CHARLESTON - Republican U.S. Sens. John McCain and Lindsey Graham said Monday President Barack Obama should act quickly to send additional troops to Afghanistan for the war against the Taliban.
McCain, of Arizona, told reporters after a town hall meeting on health care at The Citadel that the president knows what's needed and that he should make the decision immediately.
"Then we'll work with him to sell it to the American people who are understandably weary of the conflict," McCain said.
Graham told the gathering of 600 people, made up of cadets and the public, that the U.S. would win the war.
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"It breaks my heart to say we need more troops, but we do," said Graham, of South Carolina. "We need to recapture lost ground."
Obama approved 21,000 additional U.S. forces for Afghanistan this year and the top commander there, Gen. Stanley McCrystal, is likely to soon request thousands more.
"What I worry about is the president being swayed by the liberal left of his base, which is very influential, and then water down this recommendation that is coming from Gen. McCrystal ... to the point it will be too late and ineffective," McCain said.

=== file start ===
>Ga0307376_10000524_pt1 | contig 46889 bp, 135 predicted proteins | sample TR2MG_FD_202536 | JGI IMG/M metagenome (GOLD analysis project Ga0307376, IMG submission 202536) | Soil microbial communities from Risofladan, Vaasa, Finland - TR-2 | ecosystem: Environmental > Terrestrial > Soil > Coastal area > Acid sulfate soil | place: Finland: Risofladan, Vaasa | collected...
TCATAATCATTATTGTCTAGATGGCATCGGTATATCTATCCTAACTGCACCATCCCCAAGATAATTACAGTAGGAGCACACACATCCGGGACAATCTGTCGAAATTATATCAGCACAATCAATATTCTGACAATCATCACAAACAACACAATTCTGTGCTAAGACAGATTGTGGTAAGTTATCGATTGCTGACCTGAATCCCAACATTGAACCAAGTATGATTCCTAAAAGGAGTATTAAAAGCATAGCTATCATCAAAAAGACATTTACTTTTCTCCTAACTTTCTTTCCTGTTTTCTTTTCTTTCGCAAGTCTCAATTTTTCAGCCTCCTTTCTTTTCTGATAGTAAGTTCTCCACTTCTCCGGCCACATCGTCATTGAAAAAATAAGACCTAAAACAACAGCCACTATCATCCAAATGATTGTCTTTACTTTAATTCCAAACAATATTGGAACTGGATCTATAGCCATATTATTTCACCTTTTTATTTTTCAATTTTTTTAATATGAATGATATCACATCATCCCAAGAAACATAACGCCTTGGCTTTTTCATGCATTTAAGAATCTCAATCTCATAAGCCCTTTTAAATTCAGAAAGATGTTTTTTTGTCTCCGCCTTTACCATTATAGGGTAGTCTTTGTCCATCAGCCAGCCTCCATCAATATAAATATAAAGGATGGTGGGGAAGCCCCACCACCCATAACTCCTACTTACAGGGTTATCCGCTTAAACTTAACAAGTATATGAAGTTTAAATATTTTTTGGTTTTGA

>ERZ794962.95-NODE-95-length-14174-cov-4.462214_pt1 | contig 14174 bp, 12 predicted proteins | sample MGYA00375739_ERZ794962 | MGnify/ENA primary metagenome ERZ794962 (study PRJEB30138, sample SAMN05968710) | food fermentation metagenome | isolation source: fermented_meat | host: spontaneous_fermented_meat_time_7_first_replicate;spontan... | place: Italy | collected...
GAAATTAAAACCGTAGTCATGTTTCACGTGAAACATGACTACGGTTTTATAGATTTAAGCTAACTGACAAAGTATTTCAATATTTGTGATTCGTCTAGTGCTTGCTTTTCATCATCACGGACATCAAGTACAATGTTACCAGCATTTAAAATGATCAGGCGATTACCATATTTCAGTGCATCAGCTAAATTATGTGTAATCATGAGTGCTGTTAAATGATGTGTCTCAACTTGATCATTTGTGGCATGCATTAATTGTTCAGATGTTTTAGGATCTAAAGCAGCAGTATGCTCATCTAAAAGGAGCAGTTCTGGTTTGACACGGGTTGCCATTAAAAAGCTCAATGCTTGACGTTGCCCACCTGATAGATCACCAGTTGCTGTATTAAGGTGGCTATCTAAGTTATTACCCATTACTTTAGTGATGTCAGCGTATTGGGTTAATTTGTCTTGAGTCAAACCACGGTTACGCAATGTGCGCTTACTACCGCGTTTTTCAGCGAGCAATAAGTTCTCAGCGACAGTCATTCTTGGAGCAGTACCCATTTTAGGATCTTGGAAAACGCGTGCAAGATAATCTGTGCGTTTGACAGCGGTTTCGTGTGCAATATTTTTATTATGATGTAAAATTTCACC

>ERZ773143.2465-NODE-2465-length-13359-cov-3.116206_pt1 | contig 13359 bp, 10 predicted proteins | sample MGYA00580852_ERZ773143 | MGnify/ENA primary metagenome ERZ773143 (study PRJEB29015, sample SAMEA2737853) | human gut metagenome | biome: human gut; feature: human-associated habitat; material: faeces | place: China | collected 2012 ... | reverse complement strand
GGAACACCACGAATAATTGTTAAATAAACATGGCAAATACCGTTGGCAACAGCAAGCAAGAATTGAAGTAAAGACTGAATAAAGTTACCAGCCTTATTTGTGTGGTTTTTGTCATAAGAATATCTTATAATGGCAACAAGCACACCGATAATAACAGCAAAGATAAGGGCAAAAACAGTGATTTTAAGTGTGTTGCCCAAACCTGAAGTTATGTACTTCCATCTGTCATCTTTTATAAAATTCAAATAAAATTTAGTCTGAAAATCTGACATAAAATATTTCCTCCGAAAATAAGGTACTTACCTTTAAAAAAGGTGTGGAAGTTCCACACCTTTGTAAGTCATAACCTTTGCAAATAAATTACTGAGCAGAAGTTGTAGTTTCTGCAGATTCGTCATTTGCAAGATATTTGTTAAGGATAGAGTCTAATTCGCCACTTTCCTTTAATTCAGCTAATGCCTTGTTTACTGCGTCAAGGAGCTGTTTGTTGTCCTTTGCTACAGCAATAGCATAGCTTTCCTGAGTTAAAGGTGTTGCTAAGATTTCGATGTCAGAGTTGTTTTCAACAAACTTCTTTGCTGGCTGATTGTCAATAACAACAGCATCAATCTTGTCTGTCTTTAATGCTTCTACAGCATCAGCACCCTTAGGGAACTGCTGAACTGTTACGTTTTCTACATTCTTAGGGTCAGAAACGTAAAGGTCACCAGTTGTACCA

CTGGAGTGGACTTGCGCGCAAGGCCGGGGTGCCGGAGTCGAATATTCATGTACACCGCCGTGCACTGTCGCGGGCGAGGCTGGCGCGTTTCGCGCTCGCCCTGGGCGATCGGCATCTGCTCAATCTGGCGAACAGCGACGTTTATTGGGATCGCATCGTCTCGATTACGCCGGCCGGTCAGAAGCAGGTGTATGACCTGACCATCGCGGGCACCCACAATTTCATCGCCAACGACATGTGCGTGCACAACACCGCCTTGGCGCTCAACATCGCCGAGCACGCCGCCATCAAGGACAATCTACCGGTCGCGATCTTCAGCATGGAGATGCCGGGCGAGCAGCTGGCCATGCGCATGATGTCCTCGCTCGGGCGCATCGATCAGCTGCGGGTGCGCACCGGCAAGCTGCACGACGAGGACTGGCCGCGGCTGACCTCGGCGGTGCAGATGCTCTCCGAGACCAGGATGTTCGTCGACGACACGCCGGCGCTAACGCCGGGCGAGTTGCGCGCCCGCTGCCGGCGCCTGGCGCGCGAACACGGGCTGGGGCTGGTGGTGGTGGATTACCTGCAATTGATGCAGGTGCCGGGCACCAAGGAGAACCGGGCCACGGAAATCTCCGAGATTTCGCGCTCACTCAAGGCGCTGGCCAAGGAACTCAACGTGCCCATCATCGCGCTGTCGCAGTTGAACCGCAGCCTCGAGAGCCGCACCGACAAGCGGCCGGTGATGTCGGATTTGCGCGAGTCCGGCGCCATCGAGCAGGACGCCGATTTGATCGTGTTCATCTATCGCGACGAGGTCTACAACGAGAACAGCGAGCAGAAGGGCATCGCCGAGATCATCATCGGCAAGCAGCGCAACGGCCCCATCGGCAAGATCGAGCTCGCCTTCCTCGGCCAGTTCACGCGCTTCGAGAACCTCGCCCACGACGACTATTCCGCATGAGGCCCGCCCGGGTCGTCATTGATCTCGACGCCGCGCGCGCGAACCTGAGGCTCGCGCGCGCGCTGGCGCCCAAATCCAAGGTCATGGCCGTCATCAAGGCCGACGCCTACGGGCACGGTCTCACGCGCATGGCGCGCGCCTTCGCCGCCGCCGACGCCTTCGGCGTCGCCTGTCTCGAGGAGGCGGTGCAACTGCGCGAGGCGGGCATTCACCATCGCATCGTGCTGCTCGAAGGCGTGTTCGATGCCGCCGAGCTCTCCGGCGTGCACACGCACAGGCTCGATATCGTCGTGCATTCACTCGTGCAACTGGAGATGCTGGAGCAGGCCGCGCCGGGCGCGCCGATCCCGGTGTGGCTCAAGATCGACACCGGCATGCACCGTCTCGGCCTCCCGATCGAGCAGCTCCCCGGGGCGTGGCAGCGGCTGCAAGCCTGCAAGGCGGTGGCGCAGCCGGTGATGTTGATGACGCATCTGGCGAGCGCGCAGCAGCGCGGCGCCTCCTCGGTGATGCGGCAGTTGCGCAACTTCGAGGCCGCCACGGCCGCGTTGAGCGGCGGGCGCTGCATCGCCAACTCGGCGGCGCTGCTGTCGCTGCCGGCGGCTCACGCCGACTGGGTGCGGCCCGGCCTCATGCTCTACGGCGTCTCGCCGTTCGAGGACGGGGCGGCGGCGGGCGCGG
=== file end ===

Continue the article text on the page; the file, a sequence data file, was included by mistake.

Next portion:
Graham said additional troops will provide security while the Afghan army and police are trained.
The senators fielded questions for about 75 minutes from a mostly friendly crowd.
Graham said any government option in health care is dead. And he warned if the Senate changes its rules to allow passage of health care reform with 51 votes, instead of a two-thirds majority, "it will be the beginning of the end of the Obama presidency."
"I'm just a knob and as a knob, I don't understand anything," said one freshman cadet wearing the short haircut given to all incoming students so their heads resemble door knobs. "Is Obama a liar, sir?"
"No. I don't believe it's appropriate to use that kind of language," McCain said to applause from the crowd. "I do not disparage the character and integrity of any of my opponents in this debate."
U.S. Rep. Joe Wilson, R-S.C., shouted "you lie" during Obama's speech last week. He has apologized to the president but faces a possible rebuke if he doesn't apologize on the House floor.
"He apologized immediately and I think that's sufficient," McCain said.
It was McCain's first visit to the military college since January 2008, when he won the state's first-in-the-South presidential primary. McCain knows the state well, but refused to weigh in on the controversy surrounding Gov. Mark Sanford.
There have been calls for Sanford to resign and lawmakers have been drawing up impeachment resolutions after Sanford's revelation of an affair with an Argentine woman.
"That's up to the Legislature and the people of South Carolina," McCain said.